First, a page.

BMI View: We forecast Angola's mining sector to grow to USD7.7bn in value in 2019 , expanding at an average rate of 6.1% a year over the 2015-2019 period. The mainstay of the industry will continue to be diamond mining with continued investment, both domestic and international, in this segment helping to support steady growth in output over our forecast period. While the Angolan government is increasingly turning its attention towards mining as it looks to diversify the economy away from oil, expansion will continue to be constrained by a lack of supportive infrastructure as well as high levels of bureaucracy.
Angola's mining landscape is relatively limited with total output of USD6.1bn forecast for 2015, comprising about 4.6% of GDP. That said, the country is established as one of the most prominent diamond producers in the Sub-Saharan African region, coming third to Botswana and DRC in terms of total output and clearly ahead of South Africa. We expect Angola to retain this position over the next few years as, after a period of stagnation in production levels, the diamond mining sector begins to attract growing levels of investment. State-owned miner Endiama will be the main driver of growth in diamond mining activity as the Angolan government begins an ambitious growth strategy aimed at boosting mining revenues in order to offset falling oil export revenues and support the gradual diversification of the Angolan economy away from hydrocarbons. Endiama has a number of development projects under way and is reported to be in the process of promoting 108 potential diamond mining concessions across the Lunda Norte, Lunda Sul, Malanje and Kwanza Sul provinces as well as the central plateau region.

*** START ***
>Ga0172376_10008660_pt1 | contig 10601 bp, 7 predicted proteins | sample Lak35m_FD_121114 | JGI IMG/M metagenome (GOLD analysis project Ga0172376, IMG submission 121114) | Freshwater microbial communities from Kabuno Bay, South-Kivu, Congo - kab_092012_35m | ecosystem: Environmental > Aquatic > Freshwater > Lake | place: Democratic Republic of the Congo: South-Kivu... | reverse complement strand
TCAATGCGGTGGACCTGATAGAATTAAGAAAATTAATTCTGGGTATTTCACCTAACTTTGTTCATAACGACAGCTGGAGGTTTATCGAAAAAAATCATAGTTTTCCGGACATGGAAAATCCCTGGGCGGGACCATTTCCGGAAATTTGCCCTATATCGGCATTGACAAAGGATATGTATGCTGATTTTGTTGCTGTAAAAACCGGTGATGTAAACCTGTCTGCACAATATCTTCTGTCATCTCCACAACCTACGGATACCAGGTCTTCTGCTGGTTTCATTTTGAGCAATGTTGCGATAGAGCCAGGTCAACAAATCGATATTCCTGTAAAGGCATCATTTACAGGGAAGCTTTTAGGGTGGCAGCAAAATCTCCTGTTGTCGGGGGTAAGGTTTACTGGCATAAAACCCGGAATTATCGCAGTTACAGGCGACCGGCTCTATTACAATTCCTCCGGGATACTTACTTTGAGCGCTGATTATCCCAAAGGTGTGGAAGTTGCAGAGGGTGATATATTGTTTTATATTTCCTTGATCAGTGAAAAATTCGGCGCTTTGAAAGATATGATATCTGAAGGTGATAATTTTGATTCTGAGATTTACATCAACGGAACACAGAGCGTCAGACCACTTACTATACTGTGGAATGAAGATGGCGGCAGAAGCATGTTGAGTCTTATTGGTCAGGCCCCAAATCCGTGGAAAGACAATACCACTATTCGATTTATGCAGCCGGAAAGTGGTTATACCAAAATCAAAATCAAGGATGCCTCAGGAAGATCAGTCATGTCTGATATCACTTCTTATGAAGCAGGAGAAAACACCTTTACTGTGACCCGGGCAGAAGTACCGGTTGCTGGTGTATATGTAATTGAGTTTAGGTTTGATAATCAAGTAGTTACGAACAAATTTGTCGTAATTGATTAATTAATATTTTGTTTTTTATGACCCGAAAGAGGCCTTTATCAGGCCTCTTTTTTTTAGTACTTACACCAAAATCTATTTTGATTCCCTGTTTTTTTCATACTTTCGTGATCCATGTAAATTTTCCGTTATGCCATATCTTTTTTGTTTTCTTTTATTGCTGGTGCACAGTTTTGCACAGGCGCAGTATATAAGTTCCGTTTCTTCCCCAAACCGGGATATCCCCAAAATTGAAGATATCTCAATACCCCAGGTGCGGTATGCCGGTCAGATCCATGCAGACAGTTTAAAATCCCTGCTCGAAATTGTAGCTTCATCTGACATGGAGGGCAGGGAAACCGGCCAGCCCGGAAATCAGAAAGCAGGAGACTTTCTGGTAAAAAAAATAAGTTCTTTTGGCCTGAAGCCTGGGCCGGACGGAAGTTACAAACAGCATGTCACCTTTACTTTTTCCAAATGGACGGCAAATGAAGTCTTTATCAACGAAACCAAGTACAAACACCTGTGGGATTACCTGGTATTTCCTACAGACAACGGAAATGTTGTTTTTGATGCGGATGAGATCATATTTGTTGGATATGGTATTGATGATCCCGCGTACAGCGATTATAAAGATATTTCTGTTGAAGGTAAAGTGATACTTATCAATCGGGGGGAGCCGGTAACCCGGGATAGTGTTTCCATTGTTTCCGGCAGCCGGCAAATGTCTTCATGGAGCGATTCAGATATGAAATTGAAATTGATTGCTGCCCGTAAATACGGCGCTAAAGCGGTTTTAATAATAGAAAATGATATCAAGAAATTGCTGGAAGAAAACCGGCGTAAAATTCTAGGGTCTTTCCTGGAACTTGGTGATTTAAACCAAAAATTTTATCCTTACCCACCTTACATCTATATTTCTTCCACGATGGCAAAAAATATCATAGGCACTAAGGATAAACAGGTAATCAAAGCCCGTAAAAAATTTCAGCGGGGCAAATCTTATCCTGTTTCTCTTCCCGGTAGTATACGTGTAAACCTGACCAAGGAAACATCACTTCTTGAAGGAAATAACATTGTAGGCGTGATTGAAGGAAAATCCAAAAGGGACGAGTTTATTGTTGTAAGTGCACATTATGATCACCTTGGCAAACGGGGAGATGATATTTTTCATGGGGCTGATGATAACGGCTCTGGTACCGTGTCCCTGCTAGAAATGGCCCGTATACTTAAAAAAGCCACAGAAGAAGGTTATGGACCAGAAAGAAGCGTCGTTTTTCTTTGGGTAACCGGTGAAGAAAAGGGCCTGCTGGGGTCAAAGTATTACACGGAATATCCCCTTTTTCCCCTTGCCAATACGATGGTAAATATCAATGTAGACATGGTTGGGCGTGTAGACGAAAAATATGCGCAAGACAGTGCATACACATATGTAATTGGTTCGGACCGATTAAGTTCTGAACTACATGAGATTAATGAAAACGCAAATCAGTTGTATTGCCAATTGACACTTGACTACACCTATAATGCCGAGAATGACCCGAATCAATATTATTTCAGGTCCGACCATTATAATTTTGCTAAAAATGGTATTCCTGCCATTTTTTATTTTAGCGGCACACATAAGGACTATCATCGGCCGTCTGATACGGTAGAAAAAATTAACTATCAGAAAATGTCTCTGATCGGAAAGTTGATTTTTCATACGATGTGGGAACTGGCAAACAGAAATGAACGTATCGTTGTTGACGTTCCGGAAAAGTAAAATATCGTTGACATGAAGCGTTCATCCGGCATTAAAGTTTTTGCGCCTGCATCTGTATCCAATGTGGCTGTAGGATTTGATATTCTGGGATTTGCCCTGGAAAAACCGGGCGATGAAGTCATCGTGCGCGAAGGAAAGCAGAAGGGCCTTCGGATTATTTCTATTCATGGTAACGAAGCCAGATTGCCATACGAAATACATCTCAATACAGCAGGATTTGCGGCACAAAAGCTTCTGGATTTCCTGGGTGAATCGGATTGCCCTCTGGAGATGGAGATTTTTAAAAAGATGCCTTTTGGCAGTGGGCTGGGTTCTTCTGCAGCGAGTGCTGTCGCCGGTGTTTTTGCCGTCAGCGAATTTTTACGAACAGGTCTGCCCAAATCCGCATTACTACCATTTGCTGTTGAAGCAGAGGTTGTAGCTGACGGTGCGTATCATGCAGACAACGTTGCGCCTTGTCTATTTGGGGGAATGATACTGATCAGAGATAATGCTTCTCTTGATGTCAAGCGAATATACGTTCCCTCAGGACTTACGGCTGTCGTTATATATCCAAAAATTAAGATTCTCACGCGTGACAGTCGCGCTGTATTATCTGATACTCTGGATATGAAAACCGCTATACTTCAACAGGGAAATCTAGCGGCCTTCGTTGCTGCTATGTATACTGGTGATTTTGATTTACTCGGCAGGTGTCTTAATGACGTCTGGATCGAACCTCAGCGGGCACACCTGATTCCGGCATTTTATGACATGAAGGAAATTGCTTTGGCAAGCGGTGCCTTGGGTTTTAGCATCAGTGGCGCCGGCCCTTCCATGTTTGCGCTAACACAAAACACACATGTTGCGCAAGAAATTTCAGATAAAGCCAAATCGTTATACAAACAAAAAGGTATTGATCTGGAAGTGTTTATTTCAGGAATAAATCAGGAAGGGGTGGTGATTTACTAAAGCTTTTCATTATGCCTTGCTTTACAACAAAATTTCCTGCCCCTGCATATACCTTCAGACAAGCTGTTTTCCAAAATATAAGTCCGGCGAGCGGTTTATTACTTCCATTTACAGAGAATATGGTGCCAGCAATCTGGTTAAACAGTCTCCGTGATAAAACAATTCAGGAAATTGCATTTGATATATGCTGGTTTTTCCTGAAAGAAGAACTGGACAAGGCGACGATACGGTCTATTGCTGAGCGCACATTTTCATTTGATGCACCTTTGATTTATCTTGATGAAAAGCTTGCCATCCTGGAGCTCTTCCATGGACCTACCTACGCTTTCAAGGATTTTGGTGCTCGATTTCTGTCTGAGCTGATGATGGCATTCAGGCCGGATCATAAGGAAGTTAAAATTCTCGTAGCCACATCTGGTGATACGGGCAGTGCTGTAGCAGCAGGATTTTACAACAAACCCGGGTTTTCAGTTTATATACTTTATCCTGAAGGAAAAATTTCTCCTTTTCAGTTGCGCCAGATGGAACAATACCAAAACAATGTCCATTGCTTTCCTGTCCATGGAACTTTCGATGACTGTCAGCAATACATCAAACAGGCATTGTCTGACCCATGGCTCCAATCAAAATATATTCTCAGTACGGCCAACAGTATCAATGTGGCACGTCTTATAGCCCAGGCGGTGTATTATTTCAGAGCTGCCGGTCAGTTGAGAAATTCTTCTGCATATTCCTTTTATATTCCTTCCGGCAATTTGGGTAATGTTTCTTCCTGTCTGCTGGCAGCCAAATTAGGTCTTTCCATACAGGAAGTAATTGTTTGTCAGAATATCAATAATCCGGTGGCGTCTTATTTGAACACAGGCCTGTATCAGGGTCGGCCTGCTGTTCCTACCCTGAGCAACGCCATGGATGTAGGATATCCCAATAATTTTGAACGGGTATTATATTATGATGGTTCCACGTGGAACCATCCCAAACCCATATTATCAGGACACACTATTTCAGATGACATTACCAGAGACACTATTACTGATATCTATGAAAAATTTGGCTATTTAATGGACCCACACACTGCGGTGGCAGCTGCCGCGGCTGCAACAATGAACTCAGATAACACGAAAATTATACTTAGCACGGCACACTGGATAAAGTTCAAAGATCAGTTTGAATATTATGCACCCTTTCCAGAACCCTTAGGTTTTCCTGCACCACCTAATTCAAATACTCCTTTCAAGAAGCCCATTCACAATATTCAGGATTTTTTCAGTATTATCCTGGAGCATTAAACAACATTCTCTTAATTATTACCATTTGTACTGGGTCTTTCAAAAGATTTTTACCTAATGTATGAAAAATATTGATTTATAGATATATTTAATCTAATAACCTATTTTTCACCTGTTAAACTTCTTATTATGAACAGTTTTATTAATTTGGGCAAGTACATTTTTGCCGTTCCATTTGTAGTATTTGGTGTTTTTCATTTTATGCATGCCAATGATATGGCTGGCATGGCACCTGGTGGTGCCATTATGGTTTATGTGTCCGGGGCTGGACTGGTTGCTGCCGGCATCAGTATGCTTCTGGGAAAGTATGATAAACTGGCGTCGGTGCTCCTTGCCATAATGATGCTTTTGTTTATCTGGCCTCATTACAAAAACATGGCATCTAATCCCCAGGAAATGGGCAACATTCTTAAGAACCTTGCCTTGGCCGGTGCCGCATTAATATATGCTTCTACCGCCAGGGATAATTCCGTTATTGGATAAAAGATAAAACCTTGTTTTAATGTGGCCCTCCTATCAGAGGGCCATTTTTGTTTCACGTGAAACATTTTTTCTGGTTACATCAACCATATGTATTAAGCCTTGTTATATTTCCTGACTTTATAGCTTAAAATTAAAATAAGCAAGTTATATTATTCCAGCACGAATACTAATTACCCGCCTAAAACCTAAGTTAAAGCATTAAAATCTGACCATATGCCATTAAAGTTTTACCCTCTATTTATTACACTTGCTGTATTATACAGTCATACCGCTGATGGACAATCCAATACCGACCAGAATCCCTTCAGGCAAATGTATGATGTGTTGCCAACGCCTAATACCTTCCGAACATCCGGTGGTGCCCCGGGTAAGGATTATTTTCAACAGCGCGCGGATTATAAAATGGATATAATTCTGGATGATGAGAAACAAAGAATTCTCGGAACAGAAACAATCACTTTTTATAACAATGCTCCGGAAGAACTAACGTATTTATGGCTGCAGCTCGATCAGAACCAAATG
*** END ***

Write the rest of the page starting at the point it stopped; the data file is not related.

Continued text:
|Mining Still A Minnow Next To Oil|
|Angola - Sectors By Value (USDbn)|
Alongside this, Luanda has become increasingly receptive to overseas entrants in diamond mining and other areas of minerals and metals production as it seeks to boost revenues. Australia-based Lucapa Diamond will become one of the main drivers of production growth going forward having begun operations at the Lulo alluvial concession in January 2015 in a joint venture partnership with Endiama. Besides diamond mining, there is also growing interest in exploiting the country's considerable base metals deposits, which include copper and iron ore. A number of overseas players have expressed interest in developing these sectors, though plans have stalled in recent months as commodities prices soften globally.
We expect the mining sector to expand at a steady pace through to 2019, reaching USD7.7bn in terms of overall output in 2019. Nevertheless, mining will remain far from a core industry sector in terms of the wider Angolan economy, barely contributing 4.0% of GDP and less than 10% of the country's oil revenues in 2019. For the medium term at least, the expansion of the industry will find itself constrained by a number of factors, ranging from a lack of supportive infrastructure and a challenging investment climate typified by high levels of corruption and red tape. As such, it is likely to be some time before the country begins to attract some of the larger global diamond miners, including De Beers, a company which, tellingly, already operates in neighbouring Botswana, Namibia and South Africa.